Will The Fed Unveil A New Monetary Policy Today?

If it’s broke, fix it. The Federal Reserve is expected to embrace that rule when Jerome Powell, chairman of the central bank, speaks later today and outlines a new plan on inflation targeting.

“The expectations are pretty high to get something meaningful on Thursday,” predicts Tom Graff, head of fixed income at Brown Advisory. “This is probably a historic speech.”    

By some accounts, Powell will deliver a policy plan that’s the book-end opposite of Paul Volcker’s focus when, as Fed chairman in 1979-1987, he pursued a hawkish inflation strategy that sharply raised interest rates.

“The main gist of the message is likely to point to a desire to overshoot inflation but to no specific policies for getting there,” advise Roberto Perli and Benson Durham of Cornerstone Macro in a research note to clients on Wednesday.   

Measured by the Fed’s 2% inflation target, pricing pressure has certainly been low recently. Before the pandemic, the annual pace of personal consumption expenditures (PCE) inflation – the central bank’s preferred index for inflation – was running in the mid-1% range. But that moderately below-target pace has fallen sharply since the coronavirus crisis reordered the economy. Core PCE, for example, rose just 0.9% in June vs. the year-earlier level – close to a 60-year low.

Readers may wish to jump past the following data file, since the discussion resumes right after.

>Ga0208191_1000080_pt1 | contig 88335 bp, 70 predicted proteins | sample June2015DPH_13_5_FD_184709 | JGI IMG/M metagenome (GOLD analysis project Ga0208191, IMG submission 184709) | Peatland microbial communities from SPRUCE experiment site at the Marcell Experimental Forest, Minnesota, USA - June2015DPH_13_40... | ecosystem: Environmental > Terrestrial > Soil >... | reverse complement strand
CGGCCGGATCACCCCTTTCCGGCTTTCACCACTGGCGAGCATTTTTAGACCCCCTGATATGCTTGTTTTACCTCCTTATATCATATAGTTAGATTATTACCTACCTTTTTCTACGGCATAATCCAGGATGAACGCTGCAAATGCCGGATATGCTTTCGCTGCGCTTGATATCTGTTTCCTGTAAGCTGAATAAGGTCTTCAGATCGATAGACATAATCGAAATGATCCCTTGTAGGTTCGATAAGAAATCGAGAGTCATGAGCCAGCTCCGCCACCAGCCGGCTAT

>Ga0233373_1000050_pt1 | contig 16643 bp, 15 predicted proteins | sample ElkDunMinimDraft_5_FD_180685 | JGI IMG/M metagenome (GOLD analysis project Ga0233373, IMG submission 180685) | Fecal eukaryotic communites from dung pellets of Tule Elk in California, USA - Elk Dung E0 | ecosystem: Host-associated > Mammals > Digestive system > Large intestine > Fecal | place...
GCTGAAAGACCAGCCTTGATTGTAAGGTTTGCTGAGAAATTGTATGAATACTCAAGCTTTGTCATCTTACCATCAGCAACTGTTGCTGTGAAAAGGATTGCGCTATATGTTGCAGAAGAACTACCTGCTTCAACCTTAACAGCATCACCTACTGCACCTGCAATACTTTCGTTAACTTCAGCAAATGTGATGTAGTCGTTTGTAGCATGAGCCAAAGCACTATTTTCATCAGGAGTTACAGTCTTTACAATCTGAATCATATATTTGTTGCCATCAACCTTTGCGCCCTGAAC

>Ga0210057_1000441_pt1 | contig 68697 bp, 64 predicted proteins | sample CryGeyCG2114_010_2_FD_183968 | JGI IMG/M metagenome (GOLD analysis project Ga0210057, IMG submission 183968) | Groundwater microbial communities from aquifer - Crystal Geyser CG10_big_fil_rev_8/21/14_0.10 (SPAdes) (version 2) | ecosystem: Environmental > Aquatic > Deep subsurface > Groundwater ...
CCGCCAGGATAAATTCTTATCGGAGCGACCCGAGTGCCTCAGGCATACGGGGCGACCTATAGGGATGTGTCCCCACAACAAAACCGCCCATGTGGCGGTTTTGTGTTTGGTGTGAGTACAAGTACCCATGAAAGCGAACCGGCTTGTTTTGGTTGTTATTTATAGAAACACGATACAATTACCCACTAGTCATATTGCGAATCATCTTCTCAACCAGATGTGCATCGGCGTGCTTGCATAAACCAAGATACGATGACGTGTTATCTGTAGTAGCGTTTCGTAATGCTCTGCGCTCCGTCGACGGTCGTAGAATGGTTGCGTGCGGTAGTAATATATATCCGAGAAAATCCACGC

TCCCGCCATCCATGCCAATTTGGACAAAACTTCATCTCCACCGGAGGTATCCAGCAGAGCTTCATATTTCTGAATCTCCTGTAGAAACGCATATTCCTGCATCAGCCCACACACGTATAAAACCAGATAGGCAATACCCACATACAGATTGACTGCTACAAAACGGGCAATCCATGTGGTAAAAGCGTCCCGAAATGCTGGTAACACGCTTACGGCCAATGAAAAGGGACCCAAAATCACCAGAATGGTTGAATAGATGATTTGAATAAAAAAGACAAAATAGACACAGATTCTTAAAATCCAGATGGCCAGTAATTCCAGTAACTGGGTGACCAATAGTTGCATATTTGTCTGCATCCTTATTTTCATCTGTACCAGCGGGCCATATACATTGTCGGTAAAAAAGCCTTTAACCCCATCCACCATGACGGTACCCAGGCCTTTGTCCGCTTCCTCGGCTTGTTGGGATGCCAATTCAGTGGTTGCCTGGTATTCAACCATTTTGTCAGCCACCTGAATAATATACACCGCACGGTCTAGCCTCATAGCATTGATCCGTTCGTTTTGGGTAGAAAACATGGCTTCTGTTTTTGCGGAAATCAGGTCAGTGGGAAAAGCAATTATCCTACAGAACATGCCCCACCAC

Powell is widely expected to discuss what’s known as average inflation targeting (AIT). Barron’s summarizes AIT as a policy “to let the economy run hot whenever possible to offset all the times when prices rise too slowly. In practice, that means an inflation target of something closer to 2.25% when the economy is doing OK.”

Although the Fed will likely eschew radical changes, at least for now, a formal embrace of AIT would be a recognition that the currency policy isn’t working. In the grand scheme of managing the economy these days, this revision is likely to be a modest adjustment relative to recent history. Nonetheless, taking a more aggressive approach, even on the margins, is hardly trivial for the world’s most important central bank. A key question is how the markets – the Treasury market, in particular – reacts?

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